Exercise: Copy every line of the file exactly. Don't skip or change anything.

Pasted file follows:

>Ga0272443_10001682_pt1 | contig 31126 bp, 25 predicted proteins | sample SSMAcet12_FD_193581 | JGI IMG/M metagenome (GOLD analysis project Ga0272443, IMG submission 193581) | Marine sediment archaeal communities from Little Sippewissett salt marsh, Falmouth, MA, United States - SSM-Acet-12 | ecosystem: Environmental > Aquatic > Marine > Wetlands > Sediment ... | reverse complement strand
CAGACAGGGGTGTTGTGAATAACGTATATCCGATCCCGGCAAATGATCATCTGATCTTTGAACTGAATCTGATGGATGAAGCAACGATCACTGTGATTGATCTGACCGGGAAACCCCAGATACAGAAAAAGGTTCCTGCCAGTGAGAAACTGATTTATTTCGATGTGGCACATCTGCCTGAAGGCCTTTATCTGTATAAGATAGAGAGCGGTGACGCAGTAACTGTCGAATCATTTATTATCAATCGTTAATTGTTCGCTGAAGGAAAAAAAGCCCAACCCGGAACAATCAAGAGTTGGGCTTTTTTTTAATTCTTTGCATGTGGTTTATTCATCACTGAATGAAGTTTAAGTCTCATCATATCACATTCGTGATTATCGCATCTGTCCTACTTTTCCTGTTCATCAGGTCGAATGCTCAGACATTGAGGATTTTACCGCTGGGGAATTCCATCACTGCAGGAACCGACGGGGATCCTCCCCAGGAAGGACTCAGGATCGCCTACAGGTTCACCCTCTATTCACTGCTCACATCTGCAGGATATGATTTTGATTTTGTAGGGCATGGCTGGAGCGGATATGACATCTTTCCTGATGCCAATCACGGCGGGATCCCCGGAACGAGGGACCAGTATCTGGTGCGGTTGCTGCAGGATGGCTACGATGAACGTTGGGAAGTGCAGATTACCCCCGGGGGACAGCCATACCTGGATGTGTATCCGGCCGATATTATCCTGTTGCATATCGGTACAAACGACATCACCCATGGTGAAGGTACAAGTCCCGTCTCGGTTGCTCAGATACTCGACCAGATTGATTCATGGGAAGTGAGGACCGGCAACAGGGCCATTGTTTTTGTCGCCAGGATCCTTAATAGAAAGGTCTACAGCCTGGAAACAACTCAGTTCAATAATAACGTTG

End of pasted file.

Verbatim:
>Ga0272443_10001682_pt1 | contig 31126 bp, 25 predicted proteins | sample SSMAcet12_FD_193581 | JGI IMG/M metagenome (GOLD analysis project Ga0272443, IMG submission 193581) | Marine sediment archaeal communities from Little Sippewissett salt marsh, Falmouth, MA, United States - SSM-Acet-12 | ecosystem: Environmental > Aquatic > Marine > Wetlands > Sediment ... | reverse complement strand
CAGACAGGGGTGTTGTGAATAACGTATATCCGATCCCGGCAAATGATCATCTGATCTTTGAACTGAATCTGATGGATGAAGCAACGATCACTGTGATTGATCTGACCGGGAAACCCCAGATACAGAAAAAGGTTCCTGCCAGTGAGAAACTGATTTATTTCGATGTGGCACATCTGCCTGAAGGCCTTTATCTGTATAAGATAGAGAGCGGTGACGCAGTAACTGTCGAATCATTTATTATCAATCGTTAATTGTTCGCTGAAGGAAAAAAAGCCCAACCCGGAACAATCAAGAGTTGGGCTTTTTTTTAATTCTTTGCATGTGGTTTATTCATCACTGAATGAAGTTTAAGTCTCATCATATCACATTCGTGATTATCGCATCTGTCCTACTTTTCCTGTTCATCAGGTCGAATGCTCAGACATTGAGGATTTTACCGCTGGGGAATTCCATCACTGCAGGAACCGACGGGGATCCTCCCCAGGAAGGACTCAGGATCGCCTACAGGTTCACCCTCTATTCACTGCTCACATCTGCAGGATATGATTTTGATTTTGTAGGGCATGGCTGGAGCGGATATGACATCTTTCCTGATGCCAATCACGGCGGGATCCCCGGAACGAGGGACCAGTATCTGGTGCGGTTGCTGCAGGATGGCTACGATGAACGTTGGGAAGTGCAGATTACCCCCGGGGGACAGCCATACCTGGATGTGTATCCGGCCGATATTATCCTGTTGCATATCGGTACAAACGACATCACCCATGGTGAAGGTACAAGTCCCGTCTCGGTTGCTCAGATACTCGACCAGATTGATTCATGGGAAGTGAGGACCGGCAACAGGGCCATTGTTTTTGTCGCCAGGATCCTTAATAGAAAGGTCTACAGCCTGGAAACAACTCAGTTCAATAATAACGTTG